St. Johnsbury Lecture Series

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Spring 2017

Classes are held on Thursdays at 1:30 – 3:00 p.m. at Catamount Arts, 115 Eastern Avenue, St. Johnsbury*

 

March 9, 2017
Inaugural Luncheon at 12:30*
The Warbler Wave

Charlie Browne
This illustrated talk prepares participants for the arrival of warblers in May— the migration, ecology, habits and field identification (including song). The most colorful of all our song birds, wood warblers and some 30 species may be encountered by patient observers in Vermont. We are fortunate to live in one of the favored environments for warblers and their watchers. (And join an optional follow-up Warbler Walk in May.)

*For all comers, a delightful luncheon prepared by the students of St. J Academy’s Culinary Arts Program under the direction of Award-Winning Chef Jerry Prevost, served at 12:30 at Catamount Arts. FREE to all Spring Season Members; all others, by donation. 


March 16, 2017
Flexibility, Patience and a Sense of Humor

Janet Givens

“Flexibility, patience and a sense of humor are the classic watchwords of every successful Peace Corps Volunteer.” That’s what they are told at the start… Janet Givens and her husband taught English as a Foreign Language during their two years in Kazakhstan. They lived, worked and played with Kazakh-speaking locals and dealt every day with cultural differences that often made them gasp. Did their flexibility, patience and humor help? Come and find out!


March 23, 2017
The Owl: Silent Predator of the Night

Kurt J. Valenta

Discover one of the most relentless predators of the skies. The owl, imbued with a mystical reputation, silent in flight and having unrivaled hearing and sight, can hunt in total darkness, catching prey with uncanny consistency. From tiny to quite large, owls live from the Arctic to the heat of the deserts and in the shadows of great forests. We will parse fact from fantasy and gain better understanding of this majestic bird.


March 30, 2017
The French Connection

Bill Cotte

The latter part of the 19th century and the early part of the 20th saw the rise of a truly ‘nationalist’ voice in classical music, concurrent with the Impressionist school of the visual arts in Paris under the influence of Monet, Renoir and Degas. The two composers whose music reflected the philosophy and style of this new ‘Impressionism’ were Debussy and Ravel. Join us as we explore this unique music in sight and sound.


April 6, 2017
Biking the Heel of Italy’s Boot

Judy Daloz, Pam Parker and Merrily Lovell

We will share highlights of our October 2016 bike trip to Puglia, Italy. Puglia is the heel of the “boot” where people have been living for at least 250,000 years. We biked on quiet, rural roads, past ancient olive trees, newly planted greens and through towns and villages with Greek and Byzantine influences. So far, Puglia has not been discovered by American tourists.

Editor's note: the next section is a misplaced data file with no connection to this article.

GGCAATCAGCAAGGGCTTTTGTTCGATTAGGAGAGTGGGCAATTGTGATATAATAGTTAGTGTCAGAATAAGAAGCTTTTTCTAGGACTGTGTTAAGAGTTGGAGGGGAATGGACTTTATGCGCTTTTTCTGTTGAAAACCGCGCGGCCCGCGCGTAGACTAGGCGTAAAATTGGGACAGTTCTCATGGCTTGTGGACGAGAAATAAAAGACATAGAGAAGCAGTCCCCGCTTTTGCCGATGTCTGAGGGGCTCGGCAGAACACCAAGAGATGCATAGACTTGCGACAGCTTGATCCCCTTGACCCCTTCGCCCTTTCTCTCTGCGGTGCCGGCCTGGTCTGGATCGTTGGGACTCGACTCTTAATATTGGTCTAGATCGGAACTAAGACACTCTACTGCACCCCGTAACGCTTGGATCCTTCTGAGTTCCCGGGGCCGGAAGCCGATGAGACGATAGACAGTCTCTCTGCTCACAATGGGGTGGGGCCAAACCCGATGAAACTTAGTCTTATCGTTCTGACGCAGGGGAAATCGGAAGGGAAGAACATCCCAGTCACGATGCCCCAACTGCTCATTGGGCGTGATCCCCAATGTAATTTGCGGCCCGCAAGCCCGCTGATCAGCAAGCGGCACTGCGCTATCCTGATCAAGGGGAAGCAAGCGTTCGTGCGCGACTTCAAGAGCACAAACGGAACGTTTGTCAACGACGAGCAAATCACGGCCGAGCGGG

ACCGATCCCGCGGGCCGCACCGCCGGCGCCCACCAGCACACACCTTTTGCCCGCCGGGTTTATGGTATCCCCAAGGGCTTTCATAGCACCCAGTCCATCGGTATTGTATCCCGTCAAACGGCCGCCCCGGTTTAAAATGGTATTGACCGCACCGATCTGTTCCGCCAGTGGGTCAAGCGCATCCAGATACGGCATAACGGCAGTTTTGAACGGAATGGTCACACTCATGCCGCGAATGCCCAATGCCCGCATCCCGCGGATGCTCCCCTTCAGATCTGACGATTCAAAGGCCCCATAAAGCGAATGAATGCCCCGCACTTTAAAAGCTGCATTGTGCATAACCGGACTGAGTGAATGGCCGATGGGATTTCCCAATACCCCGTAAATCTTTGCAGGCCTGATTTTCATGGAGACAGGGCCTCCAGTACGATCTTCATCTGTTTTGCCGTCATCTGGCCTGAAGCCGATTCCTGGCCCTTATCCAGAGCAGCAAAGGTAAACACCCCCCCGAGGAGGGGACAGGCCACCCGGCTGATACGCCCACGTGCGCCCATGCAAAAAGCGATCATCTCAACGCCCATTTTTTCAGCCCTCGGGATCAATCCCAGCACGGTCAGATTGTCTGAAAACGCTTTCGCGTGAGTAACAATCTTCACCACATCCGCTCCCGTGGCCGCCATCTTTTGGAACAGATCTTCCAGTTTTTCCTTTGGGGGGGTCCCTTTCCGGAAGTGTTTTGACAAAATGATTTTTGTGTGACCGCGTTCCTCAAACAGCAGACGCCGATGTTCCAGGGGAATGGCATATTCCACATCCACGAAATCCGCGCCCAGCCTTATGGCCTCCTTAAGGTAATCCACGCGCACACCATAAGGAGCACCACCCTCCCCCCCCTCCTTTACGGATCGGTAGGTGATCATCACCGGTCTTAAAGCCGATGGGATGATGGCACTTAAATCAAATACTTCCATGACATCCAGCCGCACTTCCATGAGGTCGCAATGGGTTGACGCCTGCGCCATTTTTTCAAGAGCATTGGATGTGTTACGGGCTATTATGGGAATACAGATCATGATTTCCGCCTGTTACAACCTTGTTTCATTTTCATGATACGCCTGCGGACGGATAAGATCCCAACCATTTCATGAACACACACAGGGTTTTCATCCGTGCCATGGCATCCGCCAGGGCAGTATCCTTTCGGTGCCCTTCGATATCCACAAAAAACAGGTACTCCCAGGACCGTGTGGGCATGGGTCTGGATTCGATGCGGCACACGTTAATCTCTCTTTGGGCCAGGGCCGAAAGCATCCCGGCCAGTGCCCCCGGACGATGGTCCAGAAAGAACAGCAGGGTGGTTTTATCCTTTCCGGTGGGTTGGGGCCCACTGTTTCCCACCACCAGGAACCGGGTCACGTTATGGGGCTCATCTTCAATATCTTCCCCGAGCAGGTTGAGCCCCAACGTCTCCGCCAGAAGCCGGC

April 13, 2017
The Roaring 20’s Featuring Calvin & Grace Coolidge

Cynthia D. Bittinger

After World War I , the American public was ready for change. Women wanted to express themselves, and even vote! The stock market was soaring and many wanted to ride its roller coaster. Into this world of the 20’s were thrust the Coolidges from Vermont, after the wild, high flying Hardings from Ohio. The White House was to be changed from a speakeasy to a New England parlor. What did the Coolidges do? How were they received? Join us to look at the history of this era and this Vermont couple to appreciate their contributions to American history.


April 20, 2017
Shakespeare, He’s in the Alley: The Artistry of Bob Dylan

Alan Boye

Unlike poetry of instrumental music, listening to Bob Dylan requires a triangle of appreciations: words, music and voicing. So when people argue whether or not Dylan is a “great poet” they are simply missing the point. By recognizing the vast poetic and musical traditions from which Dylan draws and understanding how he has pushed the boundaries of those traditions is to begin to appreciate the artistry of his work.


April 27, 2017
Orchid Growing in Northeast Vermont

Walter Smith

What is an orchid? Why are they different from any other plant or flower? A general discussion of cultural requirements and peculiarities: light, temperature, humidity and air movement. Then a more detailed discussion about orchid species that can be successfully grown at home, where they can be purchased and cultural tips to maximize the likelihood of success.


Membership Information

Become a member today!

Membership dues entitle subscribers to attend all sessions and bring a guest to one of them.
Non-members may attend any single session for $6. Membership Dues are $30.00, mailed with the form or paid at the first session.

For membership, complete the form on the site brochure and see with fees to:

UVM OLLI Registration Office
460 South Prospect Street
Burlington, VT 05401

Make checks payable to The University of Vermont.

Catamount Arts: (802) 748-2600 – after 1:00 P.M.

Membership in your local OLLI (Osher Lifelong Learning Institute) entitles you to attend programs at any of the other 7 OLLI sites throughout Vermont, as well as EEE-Burlington (Elder Education Enrichment). Your active OLLI membership also entitles you to the discounted member rate for the OLLI programs on the UVM campus. Simply present your membership card during the corresponding semester.

For a complete listing of all programs, see our listing in a pdf format.

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Travel To Italy

April 22 – May 2, 2017
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